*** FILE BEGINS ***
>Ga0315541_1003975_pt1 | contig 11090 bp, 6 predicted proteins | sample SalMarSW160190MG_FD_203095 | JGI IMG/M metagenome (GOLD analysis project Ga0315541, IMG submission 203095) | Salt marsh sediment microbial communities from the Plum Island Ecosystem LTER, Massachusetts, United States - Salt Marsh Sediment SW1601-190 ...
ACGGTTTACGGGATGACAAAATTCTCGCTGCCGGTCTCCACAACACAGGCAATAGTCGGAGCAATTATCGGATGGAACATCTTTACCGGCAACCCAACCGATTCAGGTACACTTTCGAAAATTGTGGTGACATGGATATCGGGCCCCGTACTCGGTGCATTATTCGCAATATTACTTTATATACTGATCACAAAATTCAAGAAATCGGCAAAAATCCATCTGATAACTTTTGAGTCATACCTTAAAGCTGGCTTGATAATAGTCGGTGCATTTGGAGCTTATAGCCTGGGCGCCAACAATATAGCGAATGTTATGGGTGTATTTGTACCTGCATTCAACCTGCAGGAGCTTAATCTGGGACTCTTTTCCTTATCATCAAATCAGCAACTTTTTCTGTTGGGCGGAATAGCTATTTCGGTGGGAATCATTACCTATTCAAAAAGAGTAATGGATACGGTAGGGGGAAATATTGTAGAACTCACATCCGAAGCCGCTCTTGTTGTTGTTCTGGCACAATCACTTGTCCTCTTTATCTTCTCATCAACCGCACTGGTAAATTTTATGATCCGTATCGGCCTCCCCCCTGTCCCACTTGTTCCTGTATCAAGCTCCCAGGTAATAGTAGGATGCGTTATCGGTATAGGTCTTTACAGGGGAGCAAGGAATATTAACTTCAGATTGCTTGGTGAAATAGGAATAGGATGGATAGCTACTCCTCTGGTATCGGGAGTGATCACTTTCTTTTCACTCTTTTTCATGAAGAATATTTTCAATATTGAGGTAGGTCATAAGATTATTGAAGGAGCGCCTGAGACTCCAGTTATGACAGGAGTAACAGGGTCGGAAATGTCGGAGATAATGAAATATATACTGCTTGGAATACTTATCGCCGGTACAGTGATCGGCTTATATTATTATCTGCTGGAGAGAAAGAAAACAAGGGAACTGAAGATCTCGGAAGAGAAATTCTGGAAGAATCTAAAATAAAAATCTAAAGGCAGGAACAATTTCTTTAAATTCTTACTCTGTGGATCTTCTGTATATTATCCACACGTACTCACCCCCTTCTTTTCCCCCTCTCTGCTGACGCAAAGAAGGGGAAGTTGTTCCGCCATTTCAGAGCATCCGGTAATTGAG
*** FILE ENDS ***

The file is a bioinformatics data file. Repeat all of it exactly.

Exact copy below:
>Ga0315541_1003975_pt1 | contig 11090 bp, 6 predicted proteins | sample SalMarSW160190MG_FD_203095 | JGI IMG/M metagenome (GOLD analysis project Ga0315541, IMG submission 203095) | Salt marsh sediment microbial communities from the Plum Island Ecosystem LTER, Massachusetts, United States - Salt Marsh Sediment SW1601-190 ...
ACGGTTTACGGGATGACAAAATTCTCGCTGCCGGTCTCCACAACACAGGCAATAGTCGGAGCAATTATCGGATGGAACATCTTTACCGGCAACCCAACCGATTCAGGTACACTTTCGAAAATTGTGGTGACATGGATATCGGGCCCCGTACTCGGTGCATTATTCGCAATATTACTTTATATACTGATCACAAAATTCAAGAAATCGGCAAAAATCCATCTGATAACTTTTGAGTCATACCTTAAAGCTGGCTTGATAATAGTCGGTGCATTTGGAGCTTATAGCCTGGGCGCCAACAATATAGCGAATGTTATGGGTGTATTTGTACCTGCATTCAACCTGCAGGAGCTTAATCTGGGACTCTTTTCCTTATCATCAAATCAGCAACTTTTTCTGTTGGGCGGAATAGCTATTTCGGTGGGAATCATTACCTATTCAAAAAGAGTAATGGATACGGTAGGGGGAAATATTGTAGAACTCACATCCGAAGCCGCTCTTGTTGTTGTTCTGGCACAATCACTTGTCCTCTTTATCTTCTCATCAACCGCACTGGTAAATTTTATGATCCGTATCGGCCTCCCCCCTGTCCCACTTGTTCCTGTATCAAGCTCCCAGGTAATAGTAGGATGCGTTATCGGTATAGGTCTTTACAGGGGAGCAAGGAATATTAACTTCAGATTGCTTGGTGAAATAGGAATAGGATGGATAGCTACTCCTCTGGTATCGGGAGTGATCACTTTCTTTTCACTCTTTTTCATGAAGAATATTTTCAATATTGAGGTAGGTCATAAGATTATTGAAGGAGCGCCTGAGACTCCAGTTATGACAGGAGTAACAGGGTCGGAAATGTCGGAGATAATGAAATATATACTGCTTGGAATACTTATCGCCGGTACAGTGATCGGCTTATATTATTATCTGCTGGAGAGAAAGAAAACAAGGGAACTGAAGATCTCGGAAGAGAAATTCTGGAAGAATCTAAAATAAAAATCTAAAGGCAGGAACAATTTCTTTAAATTCTTACTCTGTGGATCTTCTGTATATTATCCACACGTACTCACCCCCTTCTTTTCCCCCTCTCTGCTGACGCAAAGAAGGGGAAGTTGTTCCGCCATTTCAGAGCATCCGGTAATTGAG